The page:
Mark Burnett — hardly a wallflower in the best of times — no doubt feels like the king of the world right now. Aside from his reality TV success on multiple fronts — with “The Voice” and “Shark Tank” emerging as “Survivor” and “The Apprentice” somewhat fade — he and wife Roma Downey produced “The Bible,” which, predictably, has become a mega-hit for History.

Still, Burnett’s victory lap included an interview to be televised this weekend on “CBS Sunday Morning,” in which the producer offered this response to the mostly negative reviews that “The Bible” received:

“Listen, if the critics were so good, they’d be making TV themselves, wouldn’t they?” Burnett said. “So, I mean, listen, the numbers speak. I don’t even pay attention to anything like that.”

Burnett is absolutely right in saying the numbers speak, and it’s perfectly fair to downplay the importance of critics in terms of commercial success. Plenty of TV shows and movies that critics pan are embraced by the public, and critics tend to have an appetite for prestige fare that often doesn’t do particularly well from a boxoffice or ratings standpoint.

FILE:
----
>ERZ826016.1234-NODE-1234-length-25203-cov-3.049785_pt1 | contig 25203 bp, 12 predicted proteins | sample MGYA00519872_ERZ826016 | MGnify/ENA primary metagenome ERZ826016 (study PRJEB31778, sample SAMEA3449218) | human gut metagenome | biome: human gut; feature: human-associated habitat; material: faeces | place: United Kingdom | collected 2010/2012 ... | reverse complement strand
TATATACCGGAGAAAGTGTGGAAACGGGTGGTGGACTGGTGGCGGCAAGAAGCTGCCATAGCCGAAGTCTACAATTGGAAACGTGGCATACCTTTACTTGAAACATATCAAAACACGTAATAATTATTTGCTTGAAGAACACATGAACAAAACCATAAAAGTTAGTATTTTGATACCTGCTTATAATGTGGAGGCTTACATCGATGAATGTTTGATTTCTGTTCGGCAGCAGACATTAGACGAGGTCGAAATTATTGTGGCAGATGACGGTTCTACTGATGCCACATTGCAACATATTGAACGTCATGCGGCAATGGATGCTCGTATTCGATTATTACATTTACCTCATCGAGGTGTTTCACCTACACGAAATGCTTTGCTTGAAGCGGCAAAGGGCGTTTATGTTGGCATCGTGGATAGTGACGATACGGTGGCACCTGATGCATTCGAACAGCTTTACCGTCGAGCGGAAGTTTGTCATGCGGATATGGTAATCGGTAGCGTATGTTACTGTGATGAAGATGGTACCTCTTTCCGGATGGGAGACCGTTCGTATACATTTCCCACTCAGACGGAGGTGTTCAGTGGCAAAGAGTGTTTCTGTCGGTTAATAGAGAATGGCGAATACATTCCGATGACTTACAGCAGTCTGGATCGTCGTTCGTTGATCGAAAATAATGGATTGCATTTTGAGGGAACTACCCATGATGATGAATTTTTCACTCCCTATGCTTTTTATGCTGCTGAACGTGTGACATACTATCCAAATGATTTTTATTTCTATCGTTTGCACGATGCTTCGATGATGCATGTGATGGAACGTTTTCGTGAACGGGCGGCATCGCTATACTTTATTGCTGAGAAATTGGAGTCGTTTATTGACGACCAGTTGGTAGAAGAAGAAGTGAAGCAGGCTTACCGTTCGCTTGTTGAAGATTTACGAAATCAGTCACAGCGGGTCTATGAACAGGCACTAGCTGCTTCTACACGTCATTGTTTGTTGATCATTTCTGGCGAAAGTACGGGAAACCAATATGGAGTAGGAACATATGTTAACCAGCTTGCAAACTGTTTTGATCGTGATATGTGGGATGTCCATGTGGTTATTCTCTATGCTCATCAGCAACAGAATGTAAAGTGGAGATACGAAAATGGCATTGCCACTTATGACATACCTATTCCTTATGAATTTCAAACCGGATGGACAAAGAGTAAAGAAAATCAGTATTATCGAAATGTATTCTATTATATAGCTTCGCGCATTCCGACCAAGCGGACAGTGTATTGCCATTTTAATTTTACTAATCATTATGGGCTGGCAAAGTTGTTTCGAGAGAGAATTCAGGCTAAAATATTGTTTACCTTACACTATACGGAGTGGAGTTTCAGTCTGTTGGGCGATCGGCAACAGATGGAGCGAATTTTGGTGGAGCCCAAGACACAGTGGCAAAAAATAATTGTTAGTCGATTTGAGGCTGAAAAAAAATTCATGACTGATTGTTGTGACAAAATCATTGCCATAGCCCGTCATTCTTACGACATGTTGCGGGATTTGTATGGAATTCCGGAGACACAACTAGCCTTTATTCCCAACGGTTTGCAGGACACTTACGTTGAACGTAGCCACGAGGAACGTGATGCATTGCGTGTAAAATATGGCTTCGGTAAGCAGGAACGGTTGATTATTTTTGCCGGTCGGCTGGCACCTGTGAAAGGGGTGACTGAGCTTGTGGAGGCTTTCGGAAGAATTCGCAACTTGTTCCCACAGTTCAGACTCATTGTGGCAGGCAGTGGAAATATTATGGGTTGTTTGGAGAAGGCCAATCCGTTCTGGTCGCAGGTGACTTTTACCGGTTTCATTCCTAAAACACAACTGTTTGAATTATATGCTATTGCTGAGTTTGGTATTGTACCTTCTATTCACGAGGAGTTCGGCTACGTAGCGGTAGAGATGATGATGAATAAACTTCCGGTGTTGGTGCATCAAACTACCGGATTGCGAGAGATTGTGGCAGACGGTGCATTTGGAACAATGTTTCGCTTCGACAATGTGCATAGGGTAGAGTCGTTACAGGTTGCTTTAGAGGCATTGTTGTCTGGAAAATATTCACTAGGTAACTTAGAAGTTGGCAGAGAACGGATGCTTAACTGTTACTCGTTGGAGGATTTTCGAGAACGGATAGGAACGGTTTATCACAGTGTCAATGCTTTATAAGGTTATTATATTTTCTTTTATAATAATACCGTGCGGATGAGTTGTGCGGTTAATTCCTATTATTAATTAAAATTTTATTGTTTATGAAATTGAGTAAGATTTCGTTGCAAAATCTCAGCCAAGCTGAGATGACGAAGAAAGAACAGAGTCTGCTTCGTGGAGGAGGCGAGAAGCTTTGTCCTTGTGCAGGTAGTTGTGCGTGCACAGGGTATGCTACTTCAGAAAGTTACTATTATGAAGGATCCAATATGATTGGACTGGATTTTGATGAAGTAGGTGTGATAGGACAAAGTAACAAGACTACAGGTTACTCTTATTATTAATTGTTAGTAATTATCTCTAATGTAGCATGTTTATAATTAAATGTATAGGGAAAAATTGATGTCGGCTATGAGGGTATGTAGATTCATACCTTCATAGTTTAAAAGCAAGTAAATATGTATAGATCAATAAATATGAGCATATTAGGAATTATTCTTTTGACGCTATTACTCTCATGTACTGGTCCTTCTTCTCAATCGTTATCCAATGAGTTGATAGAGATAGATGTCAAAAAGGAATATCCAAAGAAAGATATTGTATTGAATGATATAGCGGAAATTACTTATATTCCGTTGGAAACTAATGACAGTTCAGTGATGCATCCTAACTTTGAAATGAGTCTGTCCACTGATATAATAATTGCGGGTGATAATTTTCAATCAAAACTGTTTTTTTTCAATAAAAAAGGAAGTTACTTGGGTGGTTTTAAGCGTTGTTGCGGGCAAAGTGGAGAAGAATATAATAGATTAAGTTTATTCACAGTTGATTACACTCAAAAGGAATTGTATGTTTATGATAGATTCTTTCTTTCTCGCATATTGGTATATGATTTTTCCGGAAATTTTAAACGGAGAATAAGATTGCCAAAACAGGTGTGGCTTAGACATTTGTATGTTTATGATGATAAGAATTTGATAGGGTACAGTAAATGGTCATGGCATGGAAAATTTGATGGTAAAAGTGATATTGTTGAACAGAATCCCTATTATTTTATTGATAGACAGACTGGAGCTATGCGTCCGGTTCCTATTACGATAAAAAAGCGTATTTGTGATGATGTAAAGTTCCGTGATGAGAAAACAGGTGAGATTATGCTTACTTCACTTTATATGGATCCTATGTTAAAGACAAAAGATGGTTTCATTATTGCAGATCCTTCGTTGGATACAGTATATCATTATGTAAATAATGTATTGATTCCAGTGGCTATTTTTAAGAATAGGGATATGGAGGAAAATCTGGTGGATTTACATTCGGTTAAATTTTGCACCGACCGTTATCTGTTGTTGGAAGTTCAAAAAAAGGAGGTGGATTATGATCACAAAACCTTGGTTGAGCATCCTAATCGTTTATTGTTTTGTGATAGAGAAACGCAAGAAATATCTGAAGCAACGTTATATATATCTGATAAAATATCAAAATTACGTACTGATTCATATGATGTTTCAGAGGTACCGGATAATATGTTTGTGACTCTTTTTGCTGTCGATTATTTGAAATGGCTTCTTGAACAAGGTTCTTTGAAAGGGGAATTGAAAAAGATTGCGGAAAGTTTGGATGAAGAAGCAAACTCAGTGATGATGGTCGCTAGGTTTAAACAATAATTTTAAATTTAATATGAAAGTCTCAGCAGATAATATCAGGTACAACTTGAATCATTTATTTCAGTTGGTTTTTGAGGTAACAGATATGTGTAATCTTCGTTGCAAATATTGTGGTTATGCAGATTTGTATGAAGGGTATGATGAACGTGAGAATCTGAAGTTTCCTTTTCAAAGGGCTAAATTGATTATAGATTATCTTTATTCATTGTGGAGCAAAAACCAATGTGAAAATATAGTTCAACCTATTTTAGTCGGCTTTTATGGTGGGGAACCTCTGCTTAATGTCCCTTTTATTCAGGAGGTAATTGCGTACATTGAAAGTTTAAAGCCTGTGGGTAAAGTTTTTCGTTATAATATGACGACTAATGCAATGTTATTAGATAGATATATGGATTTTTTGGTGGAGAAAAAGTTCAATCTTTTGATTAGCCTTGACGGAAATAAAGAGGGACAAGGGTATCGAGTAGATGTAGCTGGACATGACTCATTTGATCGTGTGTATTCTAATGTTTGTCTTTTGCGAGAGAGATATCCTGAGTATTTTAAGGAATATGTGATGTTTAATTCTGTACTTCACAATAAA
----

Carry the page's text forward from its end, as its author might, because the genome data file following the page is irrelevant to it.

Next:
The “if the critics were so good, they’d be making TV themselves” argument, however, is simply beneath him — a tired, simple-minded response to a legitimate difference of opinion. Just as not every sportswriter wants to be point guard or quarterback, not every TV or movie critic wants to be Steven Spielberg.

I suspect Burnett knows as much, but his ego apparently won’t let him believe somebody doesn’t like his work. So he has to seek to drag out the whole “Those who can’t do, teach” line of attack. To say I’ve heard it before would be the height of understatement, and usually when someone insists they “don’t pay attention,” you’re well advised to believe the opposite.

Burnett deserves all the credit for helping reinvent the modern TV business and now branching out beyond reality by making this passion project a reality of its own.

Even so, in his attempt to invoke schoolyard taunts to slap back at critics, the guy who produced “Are You Smarter Than a 5th Grader?” simply winds up sounding like one.